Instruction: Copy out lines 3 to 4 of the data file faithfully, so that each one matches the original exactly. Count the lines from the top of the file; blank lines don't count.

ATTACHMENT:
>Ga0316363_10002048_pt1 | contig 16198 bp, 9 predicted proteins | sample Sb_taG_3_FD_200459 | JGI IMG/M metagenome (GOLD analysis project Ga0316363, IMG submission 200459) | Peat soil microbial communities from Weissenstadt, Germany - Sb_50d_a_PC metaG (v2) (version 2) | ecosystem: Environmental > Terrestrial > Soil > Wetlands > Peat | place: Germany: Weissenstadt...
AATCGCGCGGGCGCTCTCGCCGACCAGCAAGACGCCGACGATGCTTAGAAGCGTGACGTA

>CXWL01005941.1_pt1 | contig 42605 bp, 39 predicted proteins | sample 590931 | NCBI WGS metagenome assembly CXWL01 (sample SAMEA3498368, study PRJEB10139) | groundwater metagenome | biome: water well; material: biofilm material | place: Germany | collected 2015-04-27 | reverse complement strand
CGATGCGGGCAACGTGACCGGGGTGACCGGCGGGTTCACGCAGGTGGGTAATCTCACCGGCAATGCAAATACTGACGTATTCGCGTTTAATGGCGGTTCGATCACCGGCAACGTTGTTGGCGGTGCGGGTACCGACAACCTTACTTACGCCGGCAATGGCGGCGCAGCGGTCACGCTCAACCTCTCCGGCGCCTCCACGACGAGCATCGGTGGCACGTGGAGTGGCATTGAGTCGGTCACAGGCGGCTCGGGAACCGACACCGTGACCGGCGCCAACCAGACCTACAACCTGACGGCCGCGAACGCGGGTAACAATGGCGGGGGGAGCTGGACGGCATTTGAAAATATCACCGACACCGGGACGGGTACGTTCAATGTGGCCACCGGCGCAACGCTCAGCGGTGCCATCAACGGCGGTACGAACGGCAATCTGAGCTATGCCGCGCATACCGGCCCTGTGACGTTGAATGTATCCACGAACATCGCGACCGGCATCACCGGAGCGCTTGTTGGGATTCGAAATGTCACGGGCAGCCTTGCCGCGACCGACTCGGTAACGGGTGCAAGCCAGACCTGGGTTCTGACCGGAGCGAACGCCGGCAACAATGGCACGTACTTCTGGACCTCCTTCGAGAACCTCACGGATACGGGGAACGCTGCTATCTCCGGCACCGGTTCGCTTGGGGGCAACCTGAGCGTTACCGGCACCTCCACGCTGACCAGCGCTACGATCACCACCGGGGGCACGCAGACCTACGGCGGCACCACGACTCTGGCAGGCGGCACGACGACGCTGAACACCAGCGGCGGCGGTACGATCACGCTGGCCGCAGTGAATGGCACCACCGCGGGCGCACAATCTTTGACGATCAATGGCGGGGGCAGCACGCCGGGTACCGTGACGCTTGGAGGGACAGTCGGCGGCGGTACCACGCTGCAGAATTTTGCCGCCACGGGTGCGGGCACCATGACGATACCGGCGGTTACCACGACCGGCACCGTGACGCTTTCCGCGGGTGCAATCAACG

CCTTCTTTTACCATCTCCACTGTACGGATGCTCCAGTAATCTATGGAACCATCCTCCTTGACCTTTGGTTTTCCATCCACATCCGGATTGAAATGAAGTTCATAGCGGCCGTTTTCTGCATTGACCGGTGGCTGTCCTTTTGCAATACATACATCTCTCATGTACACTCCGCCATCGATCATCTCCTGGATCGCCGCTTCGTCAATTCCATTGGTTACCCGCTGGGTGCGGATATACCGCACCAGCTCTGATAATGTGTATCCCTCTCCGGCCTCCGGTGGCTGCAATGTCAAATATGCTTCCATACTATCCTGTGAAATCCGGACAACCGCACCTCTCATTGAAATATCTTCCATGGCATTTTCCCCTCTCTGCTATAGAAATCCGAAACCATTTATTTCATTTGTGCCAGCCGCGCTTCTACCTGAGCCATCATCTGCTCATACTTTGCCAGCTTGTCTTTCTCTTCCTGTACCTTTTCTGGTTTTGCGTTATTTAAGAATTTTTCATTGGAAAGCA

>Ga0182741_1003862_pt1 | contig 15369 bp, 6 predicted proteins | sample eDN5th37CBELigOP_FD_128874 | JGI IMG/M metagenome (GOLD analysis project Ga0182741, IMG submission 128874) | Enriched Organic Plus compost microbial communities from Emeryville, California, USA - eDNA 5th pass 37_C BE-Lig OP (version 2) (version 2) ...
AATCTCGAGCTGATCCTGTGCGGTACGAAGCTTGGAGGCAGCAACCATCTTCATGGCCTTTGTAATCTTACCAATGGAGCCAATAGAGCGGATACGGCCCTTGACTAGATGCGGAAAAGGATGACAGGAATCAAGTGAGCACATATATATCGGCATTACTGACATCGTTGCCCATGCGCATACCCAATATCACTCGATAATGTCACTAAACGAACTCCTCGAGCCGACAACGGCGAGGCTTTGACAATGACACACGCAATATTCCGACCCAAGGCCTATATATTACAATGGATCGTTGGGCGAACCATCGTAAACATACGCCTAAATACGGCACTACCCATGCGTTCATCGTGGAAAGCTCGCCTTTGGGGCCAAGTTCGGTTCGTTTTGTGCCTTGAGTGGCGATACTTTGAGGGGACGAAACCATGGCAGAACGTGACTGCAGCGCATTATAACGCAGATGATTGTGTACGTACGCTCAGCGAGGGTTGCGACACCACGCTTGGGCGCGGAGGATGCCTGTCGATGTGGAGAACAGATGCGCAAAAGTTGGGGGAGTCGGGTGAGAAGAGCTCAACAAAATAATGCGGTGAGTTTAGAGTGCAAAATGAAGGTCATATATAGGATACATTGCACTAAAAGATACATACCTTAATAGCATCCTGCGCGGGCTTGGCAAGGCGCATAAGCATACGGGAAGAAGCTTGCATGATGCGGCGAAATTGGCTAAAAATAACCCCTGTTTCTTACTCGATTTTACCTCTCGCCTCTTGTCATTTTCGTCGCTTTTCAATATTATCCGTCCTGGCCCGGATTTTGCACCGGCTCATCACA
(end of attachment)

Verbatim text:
>CXWL01005941.1_pt1 | contig 42605 bp, 39 predicted proteins | sample 590931 | NCBI WGS metagenome assembly CXWL01 (sample SAMEA3498368, study PRJEB10139) | groundwater metagenome | biome: water well; material: biofilm material | place: Germany | collected 2015-04-27 | reverse complement strand
CGATGCGGGCAACGTGACCGGGGTGACCGGCGGGTTCACGCAGGTGGGTAATCTCACCGGCAATGCAAATACTGACGTATTCGCGTTTAATGGCGGTTCGATCACCGGCAACGTTGTTGGCGGTGCGGGTACCGACAACCTTACTTACGCCGGCAATGGCGGCGCAGCGGTCACGCTCAACCTCTCCGGCGCCTCCACGACGAGCATCGGTGGCACGTGGAGTGGCATTGAGTCGGTCACAGGCGGCTCGGGAACCGACACCGTGACCGGCGCCAACCAGACCTACAACCTGACGGCCGCGAACGCGGGTAACAATGGCGGGGGGAGCTGGACGGCATTTGAAAATATCACCGACACCGGGACGGGTACGTTCAATGTGGCCACCGGCGCAACGCTCAGCGGTGCCATCAACGGCGGTACGAACGGCAATCTGAGCTATGCCGCGCATACCGGCCCTGTGACGTTGAATGTATCCACGAACATCGCGACCGGCATCACCGGAGCGCTTGTTGGGATTCGAAATGTCACGGGCAGCCTTGCCGCGACCGACTCGGTAACGGGTGCAAGCCAGACCTGGGTTCTGACCGGAGCGAACGCCGGCAACAATGGCACGTACTTCTGGACCTCCTTCGAGAACCTCACGGATACGGGGAACGCTGCTATCTCCGGCACCGGTTCGCTTGGGGGCAACCTGAGCGTTACCGGCACCTCCACGCTGACCAGCGCTACGATCACCACCGGGGGCACGCAGACCTACGGCGGCACCACGACTCTGGCAGGCGGCACGACGACGCTGAACACCAGCGGCGGCGGTACGATCACGCTGGCCGCAGTGAATGGCACCACCGCGGGCGCACAATCTTTGACGATCAATGGCGGGGGCAGCACGCCGGGTACCGTGACGCTTGGAGGGACAGTCGGCGGCGGTACCACGCTGCAGAATTTTGCCGCCACGGGTGCGGGCACCATGACGATACCGGCGGTTACCACGACCGGCACCGTGACGCTTTCCGCGGGTGCAATCAACG